BTA Drilling: Brazed Versus Indexable Tooling

Deep hole drilling applications can be approached in several ways, but one of the most effective methods is often BTA drilling. BTA stands for Boring and Trepanning Association, although it is sometimes referred to as STS or Single Tube System drilling. Unlike gun drills or twist drills a BTA drill features internal chip removal, which has advantages in both productivity and hole quality.

The BTA drill head has multiple carbide cutting edges and guide pads mounted to it. Open spaces are designed into the head for chip removal, and chips are evacuated through the drill tube the head is threaded onto. Pressurized coolant surrounds the drill head in operation, and is key to forcing chips through the head and out the drill tube. This method of chip evacuation allows for a very clean and reliable process with excellent surface finish and high drill feed rates – typically 5-7 times faster than gundrilling at the same diameter. No peck cycles or feed interruptions are needed, resulting in reduced machine time while drilling extended depth-to-diameter ratios even greater than 40:1.

BTA drills are generally available in two forms: brazed or indexable; and tool selection is dependent upon several factors. As the name implies, brazed tools involve brazing a carbide insert and guide pads onto a steel body, while indexable BTA drilling tools have carbide inserts either directly mounted to the head with a retention screw or seated in a cartridge that is mounted to the tool.

Hole diameter is the initial consideration when determining whether to use brazed or indexable BTA drills. For small hole diameters – generally 12 to 20 mm in diameter – brazed tools are often the first choice as it’s difficult to make small inserts and screws strong enough to withstand the torque and forces of BTA drilling. (Manufacturers of BTA drilling tools continue to make improvements in indexable BTA heads as small as 8 mm in diameter, however).

Brazed BTA heads – carbide inserts and guide pads are brazed onto the drill head

Brazed tools offer extremely close tolerances and excellent surface finish as the insert and guide pads are mounted and then ground to the specified diameter, providing almost perfect concentricity and cylindricity. Ease of use is also a benefit – simply attach the head to the drill tube and discard it when it has dulled or failed. If you experience a tool failure, the investment in drill head isn’t as costly as repairing or replacing an indexable drill head. Finally, an indexable BTA head can only be as accurate as the tolerance of the inserts themselves; but a brazed head has been ground to a very precise tolerance from the manufacturer.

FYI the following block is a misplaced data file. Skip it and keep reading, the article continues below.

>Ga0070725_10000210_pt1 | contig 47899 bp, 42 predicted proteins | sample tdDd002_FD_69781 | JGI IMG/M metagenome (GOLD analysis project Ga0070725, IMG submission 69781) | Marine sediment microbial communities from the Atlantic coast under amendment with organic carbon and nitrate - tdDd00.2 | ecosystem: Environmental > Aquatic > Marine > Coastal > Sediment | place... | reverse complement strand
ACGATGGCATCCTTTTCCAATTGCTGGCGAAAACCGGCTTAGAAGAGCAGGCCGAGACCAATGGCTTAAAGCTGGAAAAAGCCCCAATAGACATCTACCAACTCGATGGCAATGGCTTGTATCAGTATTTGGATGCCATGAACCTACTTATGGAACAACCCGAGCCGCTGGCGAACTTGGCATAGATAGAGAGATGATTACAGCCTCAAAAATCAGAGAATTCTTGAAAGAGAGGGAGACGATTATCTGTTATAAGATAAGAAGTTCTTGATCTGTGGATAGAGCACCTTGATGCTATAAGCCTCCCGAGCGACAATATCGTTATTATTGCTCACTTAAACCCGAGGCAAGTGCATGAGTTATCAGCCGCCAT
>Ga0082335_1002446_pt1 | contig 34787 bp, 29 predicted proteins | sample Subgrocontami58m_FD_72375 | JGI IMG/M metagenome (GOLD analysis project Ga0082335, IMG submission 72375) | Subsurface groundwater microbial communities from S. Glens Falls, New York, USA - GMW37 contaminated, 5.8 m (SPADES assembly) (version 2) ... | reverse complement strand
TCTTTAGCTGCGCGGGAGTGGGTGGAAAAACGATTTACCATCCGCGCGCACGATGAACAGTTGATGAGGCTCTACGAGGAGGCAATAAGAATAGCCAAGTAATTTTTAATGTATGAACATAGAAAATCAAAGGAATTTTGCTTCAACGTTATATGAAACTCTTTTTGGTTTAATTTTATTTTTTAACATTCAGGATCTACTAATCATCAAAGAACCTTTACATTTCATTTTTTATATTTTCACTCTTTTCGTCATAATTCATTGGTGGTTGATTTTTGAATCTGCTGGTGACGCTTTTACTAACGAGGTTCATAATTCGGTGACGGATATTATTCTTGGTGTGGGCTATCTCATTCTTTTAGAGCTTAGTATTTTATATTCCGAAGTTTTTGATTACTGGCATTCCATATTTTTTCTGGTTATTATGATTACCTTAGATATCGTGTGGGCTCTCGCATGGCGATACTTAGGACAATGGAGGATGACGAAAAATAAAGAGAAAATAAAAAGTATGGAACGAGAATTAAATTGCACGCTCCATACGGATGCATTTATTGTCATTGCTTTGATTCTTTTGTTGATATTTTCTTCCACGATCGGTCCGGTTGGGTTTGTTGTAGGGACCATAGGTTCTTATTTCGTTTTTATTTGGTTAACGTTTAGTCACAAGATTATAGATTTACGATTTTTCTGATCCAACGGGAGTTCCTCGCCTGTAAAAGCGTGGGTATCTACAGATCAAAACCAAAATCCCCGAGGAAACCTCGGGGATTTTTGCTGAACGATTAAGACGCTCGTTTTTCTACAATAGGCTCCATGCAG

By contrast, hole diameters starting at approximately 20 mm favor indexable tools, primarily for economic reasons. Replacing larger diameter brazed tools is expensive, whereas indexing an insert and guide pads gives an easy extension on the tool’s life. Indexable insert manufacturers also offer an exhaustive range of carbide grades, coatings and chip breakers for application-specific advantages.

Indexable BTA heads, with inserts mounted directly to the head

The placement of the indexable inserts on BTA drill head varies by diameter and by manufacturer, and can include one or multiple inserts mounted directly to the head or set in a heat-treated cartridge which is then mounted to the head. Guide pads are typically mounted the head to counter the drilling forces and burnish the hole during drilling. Indexing, or rotating, a direct-mounted insert is as simple as loosening the retaining screw and turning the insert to expose a fresh cutting edge. If the insert and pocket were made with tight tolerances, your cutting diameter should remain reasonably consistent.

Cartridge-mounted inserts, however, typically incorporate a shim or other adjustment system to allow for a much more precise diameter setting after indexing inserts and guide pads. This process does require additional equipment, however, such as a micrometer and stand or tool presetter – as well as the skills needed to accurately make the necessary adjustments.

BTA drilling heads with cartridge-mounted indexable inserts.

Whether you select brazed or indexable BTA drills for your deep hole drilling application, you will be rewarded with high feed rates and process reliability, along with minimal centerline deviation and excellent hole quality.

To learn more, contact UNISIG about its complete portfolio of BTA drilling machines, drill tubes, tools and BTA durable tooling.

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